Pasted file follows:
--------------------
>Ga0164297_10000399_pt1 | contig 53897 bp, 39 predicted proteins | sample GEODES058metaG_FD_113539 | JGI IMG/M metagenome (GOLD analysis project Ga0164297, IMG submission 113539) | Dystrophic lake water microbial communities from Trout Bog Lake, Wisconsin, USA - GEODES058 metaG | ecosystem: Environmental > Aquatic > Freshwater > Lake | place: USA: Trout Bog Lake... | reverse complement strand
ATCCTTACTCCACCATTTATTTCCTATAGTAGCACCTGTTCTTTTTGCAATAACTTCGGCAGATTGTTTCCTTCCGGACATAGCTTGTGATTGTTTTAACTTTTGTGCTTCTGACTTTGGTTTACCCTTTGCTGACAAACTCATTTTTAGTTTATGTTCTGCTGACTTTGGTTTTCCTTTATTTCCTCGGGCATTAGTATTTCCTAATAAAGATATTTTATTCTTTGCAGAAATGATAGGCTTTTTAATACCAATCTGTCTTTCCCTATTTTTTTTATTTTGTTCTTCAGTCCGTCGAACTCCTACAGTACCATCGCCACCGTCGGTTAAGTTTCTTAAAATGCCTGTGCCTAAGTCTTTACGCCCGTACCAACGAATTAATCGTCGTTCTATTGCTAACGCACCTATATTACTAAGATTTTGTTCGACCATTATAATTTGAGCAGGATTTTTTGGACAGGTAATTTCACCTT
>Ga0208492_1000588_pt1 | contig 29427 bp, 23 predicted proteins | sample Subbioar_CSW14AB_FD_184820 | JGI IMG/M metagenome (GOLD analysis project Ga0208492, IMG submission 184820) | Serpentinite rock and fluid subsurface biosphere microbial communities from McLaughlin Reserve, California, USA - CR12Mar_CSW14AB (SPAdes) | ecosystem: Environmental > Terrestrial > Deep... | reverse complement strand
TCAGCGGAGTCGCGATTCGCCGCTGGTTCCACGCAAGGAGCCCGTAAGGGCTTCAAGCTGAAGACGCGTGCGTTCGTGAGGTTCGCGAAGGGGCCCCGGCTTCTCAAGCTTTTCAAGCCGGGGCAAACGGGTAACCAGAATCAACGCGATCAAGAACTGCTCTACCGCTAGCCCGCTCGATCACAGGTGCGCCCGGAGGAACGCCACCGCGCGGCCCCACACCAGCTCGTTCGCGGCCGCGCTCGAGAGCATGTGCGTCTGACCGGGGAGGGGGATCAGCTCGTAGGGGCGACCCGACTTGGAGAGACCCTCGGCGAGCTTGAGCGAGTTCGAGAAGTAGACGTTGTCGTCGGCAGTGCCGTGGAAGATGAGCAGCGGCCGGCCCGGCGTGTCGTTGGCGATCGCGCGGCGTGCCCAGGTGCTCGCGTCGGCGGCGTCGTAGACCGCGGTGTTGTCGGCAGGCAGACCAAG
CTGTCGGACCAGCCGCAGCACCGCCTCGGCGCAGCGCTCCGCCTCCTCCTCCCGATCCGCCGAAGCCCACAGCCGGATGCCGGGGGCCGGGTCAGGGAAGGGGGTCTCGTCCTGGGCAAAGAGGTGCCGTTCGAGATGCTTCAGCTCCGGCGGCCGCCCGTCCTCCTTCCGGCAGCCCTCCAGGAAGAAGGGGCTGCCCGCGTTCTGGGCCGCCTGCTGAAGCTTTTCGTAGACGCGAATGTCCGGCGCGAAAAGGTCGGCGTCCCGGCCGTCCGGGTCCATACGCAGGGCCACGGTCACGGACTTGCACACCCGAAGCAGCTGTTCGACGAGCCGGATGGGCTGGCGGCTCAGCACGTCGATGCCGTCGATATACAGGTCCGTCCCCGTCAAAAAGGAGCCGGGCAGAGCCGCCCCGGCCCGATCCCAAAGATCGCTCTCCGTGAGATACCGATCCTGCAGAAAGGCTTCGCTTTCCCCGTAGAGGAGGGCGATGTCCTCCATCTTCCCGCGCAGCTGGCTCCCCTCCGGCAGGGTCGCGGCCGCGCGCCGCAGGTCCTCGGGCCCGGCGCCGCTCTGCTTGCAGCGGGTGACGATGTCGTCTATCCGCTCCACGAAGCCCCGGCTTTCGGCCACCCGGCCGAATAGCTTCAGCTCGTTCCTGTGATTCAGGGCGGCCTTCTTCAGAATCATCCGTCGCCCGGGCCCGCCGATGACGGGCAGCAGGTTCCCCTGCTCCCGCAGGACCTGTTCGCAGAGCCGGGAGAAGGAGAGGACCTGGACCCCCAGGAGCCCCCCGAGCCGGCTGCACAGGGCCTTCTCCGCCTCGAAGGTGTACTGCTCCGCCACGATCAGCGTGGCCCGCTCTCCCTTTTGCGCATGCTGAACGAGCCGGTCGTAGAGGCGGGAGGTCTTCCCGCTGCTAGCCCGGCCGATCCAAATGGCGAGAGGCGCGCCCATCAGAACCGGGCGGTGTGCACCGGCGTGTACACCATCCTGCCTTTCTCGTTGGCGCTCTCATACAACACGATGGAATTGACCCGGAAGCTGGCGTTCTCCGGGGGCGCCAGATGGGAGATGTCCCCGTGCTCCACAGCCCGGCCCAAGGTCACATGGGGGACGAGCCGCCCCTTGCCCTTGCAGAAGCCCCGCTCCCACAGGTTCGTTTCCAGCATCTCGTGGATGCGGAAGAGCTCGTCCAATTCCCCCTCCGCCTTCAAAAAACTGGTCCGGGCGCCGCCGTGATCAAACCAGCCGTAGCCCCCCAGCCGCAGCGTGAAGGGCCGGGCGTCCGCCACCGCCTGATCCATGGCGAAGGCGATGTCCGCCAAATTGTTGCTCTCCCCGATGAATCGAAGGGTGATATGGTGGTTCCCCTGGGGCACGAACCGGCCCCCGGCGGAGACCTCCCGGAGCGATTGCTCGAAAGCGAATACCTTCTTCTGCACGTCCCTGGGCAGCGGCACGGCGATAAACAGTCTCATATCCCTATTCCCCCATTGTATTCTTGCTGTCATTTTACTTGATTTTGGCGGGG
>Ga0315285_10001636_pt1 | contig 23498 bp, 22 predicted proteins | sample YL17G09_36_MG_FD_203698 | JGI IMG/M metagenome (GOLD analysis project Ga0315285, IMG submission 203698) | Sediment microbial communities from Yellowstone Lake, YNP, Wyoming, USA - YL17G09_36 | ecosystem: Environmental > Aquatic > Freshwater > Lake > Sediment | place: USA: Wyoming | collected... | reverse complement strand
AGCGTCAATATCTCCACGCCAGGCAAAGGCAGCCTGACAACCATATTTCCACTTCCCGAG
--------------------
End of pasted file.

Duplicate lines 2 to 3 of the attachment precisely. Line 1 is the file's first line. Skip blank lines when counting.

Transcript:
ATCCTTACTCCACCATTTATTTCCTATAGTAGCACCTGTTCTTTTTGCAATAACTTCGGCAGATTGTTTCCTTCCGGACATAGCTTGTGATTGTTTTAACTTTTGTGCTTCTGACTTTGGTTTACCCTTTGCTGACAAACTCATTTTTAGTTTATGTTCTGCTGACTTTGGTTTTCCTTTATTTCCTCGGGCATTAGTATTTCCTAATAAAGATATTTTATTCTTTGCAGAAATGATAGGCTTTTTAATACCAATCTGTCTTTCCCTATTTTTTTTATTTTGTTCTTCAGTCCGTCGAACTCCTACAGTACCATCGCCACCGTCGGTTAAGTTTCTTAAAATGCCTGTGCCTAAGTCTTTACGCCCGTACCAACGAATTAATCGTCGTTCTATTGCTAACGCACCTATATTACTAAGATTTTGTTCGACCATTATAATTTGAGCAGGATTTTTTGGACAGGTAATTTCACCTT
>Ga0208492_1000588_pt1 | contig 29427 bp, 23 predicted proteins | sample Subbioar_CSW14AB_FD_184820 | JGI IMG/M metagenome (GOLD analysis project Ga0208492, IMG submission 184820) | Serpentinite rock and fluid subsurface biosphere microbial communities from McLaughlin Reserve, California, USA - CR12Mar_CSW14AB (SPAdes) | ecosystem: Environmental > Terrestrial > Deep... | reverse complement strand